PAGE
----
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Standard & Poor’s Ratings Services has revised its outlook on Ukraine to positive from stable. At the same time, the ‘B’ long-term and ‘B’ short-term ratings on Ukraine were affirmed.

“The outlook revision reflects reduced debt-servicing pressures and a strong economic performance,” says Standard & Poor’s credit analyst Helena Hessel.

The fast build-up of foreign exchange reserves, to an estimated US$7bn at year-end 2003 from US$4.4bn at year-end 2002, has reduced debt-servicing pressures related to high principal repayments on government debt due in 2003 (US$1.4bn) and over 2004-07 (US$1.5bn per year on average). The recent successful re-emergence of Ukraine on international capital markets has also reduced government financing strains.

The accumulation of reserves has been underpinned by strong export growth, reflecting high metal prices and a competitive currency. The latter has also helped to boost non-traditional exports and support strong economic growth this year. Modest real GDP growth of 3-4% is expected over the next couple of years, even if major structural reforms continue to be delayed due to political constraints.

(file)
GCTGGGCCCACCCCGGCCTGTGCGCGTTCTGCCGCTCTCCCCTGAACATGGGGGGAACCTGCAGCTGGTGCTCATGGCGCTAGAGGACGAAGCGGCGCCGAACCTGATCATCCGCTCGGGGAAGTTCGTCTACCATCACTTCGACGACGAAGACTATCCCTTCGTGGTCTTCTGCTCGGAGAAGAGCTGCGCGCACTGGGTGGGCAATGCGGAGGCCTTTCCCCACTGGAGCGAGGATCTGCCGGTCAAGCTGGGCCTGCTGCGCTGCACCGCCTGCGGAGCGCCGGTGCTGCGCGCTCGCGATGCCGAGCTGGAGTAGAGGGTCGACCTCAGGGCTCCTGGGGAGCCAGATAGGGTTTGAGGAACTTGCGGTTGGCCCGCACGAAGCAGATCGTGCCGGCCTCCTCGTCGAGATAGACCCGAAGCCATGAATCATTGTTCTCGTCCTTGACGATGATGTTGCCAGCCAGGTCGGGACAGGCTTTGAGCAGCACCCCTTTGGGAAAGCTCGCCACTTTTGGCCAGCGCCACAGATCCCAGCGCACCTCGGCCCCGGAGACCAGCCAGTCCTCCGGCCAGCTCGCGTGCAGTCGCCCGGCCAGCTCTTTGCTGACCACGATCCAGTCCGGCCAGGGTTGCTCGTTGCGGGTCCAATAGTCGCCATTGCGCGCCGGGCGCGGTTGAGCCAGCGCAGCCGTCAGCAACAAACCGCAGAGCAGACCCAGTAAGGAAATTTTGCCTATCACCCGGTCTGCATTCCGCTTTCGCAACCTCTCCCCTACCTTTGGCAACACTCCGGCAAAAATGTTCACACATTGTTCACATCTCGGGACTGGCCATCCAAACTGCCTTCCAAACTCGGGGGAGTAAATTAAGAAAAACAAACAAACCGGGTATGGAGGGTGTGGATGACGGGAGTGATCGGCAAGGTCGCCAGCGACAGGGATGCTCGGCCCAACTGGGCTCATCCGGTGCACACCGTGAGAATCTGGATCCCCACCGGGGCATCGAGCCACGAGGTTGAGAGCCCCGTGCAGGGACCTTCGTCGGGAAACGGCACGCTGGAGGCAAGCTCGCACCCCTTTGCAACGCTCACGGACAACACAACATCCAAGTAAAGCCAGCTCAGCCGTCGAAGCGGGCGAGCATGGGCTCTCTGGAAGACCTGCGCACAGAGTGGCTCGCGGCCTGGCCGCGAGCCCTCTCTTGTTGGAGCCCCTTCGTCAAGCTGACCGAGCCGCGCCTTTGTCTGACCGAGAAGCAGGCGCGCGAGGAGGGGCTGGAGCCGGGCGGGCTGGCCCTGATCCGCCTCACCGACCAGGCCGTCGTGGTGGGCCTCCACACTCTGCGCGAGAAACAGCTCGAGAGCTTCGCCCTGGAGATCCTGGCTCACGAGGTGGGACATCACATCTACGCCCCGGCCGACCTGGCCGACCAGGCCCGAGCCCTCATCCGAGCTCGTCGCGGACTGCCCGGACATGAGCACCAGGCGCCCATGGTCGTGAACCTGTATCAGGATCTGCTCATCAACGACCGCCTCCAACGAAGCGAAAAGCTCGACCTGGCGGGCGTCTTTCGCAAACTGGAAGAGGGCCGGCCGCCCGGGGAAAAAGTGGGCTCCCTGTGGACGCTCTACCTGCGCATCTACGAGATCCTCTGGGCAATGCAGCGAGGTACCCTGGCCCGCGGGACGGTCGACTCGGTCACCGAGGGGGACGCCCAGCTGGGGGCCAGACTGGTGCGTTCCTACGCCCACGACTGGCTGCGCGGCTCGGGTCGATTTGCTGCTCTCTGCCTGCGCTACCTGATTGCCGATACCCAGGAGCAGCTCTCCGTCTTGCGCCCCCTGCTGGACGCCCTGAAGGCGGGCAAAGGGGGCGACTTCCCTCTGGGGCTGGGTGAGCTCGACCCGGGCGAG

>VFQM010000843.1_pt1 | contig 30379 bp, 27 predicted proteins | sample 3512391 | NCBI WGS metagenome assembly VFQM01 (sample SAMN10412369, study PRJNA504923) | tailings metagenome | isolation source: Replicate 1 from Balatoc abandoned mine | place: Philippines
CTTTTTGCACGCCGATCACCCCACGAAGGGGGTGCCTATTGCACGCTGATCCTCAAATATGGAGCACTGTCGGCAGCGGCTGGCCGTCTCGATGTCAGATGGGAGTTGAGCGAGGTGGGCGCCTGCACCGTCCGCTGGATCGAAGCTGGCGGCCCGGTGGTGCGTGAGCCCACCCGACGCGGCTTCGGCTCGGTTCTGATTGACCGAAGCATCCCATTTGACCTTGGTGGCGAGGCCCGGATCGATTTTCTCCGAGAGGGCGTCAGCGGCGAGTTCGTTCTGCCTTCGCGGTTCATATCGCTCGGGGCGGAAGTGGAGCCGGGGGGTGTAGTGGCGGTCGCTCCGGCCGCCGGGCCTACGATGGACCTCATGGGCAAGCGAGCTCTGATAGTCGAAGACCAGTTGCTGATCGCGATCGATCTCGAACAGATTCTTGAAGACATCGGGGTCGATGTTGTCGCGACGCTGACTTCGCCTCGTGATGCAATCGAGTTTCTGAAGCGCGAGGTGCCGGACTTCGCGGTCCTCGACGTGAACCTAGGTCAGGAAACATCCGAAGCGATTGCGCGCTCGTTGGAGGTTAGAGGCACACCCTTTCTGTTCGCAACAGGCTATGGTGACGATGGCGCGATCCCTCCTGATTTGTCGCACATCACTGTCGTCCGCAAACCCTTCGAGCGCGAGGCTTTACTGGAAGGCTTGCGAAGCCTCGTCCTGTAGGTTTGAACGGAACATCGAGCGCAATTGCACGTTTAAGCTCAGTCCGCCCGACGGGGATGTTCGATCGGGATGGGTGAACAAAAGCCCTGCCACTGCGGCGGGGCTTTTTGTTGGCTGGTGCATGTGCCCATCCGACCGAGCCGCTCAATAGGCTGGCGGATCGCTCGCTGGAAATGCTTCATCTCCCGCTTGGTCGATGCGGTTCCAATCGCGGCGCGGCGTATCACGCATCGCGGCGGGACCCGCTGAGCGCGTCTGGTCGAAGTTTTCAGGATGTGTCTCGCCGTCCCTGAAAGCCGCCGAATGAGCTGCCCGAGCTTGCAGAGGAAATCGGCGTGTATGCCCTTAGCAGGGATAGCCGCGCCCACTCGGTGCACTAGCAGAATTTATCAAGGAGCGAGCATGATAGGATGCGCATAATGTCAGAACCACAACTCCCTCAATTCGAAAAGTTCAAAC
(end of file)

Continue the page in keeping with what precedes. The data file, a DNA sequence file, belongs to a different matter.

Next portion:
“Nevertheless, the ratings on Ukraine remain constrained by the effects of powerful vested interests and widespread political patronage, the enduring challenges posed by industrial restructuring, and poor payment discipline throughout the economy,” Hessel notes.
The positive outlook signals the possibility of an upgrade over the next year or two if reforms are implemented to strengthen the political and legal systems, political and economic transparency, and the business environment.

“Policy implementation over the next year will continue to be challenged by uncertainty over the outcome of the October 2004 presidential election, and disruptive relations between political parties,” warns Hessel. “If the election takes place as scheduled and proceeds without major irregularities, the government will be able to consolidate reforms in the medium term, improving Ukraine’s political and economic environment and its creditworthiness. Conversely, significant political slippage, and a related deterioration in the country’s economic performance and access to financing, would put downward pressure on the ratings.”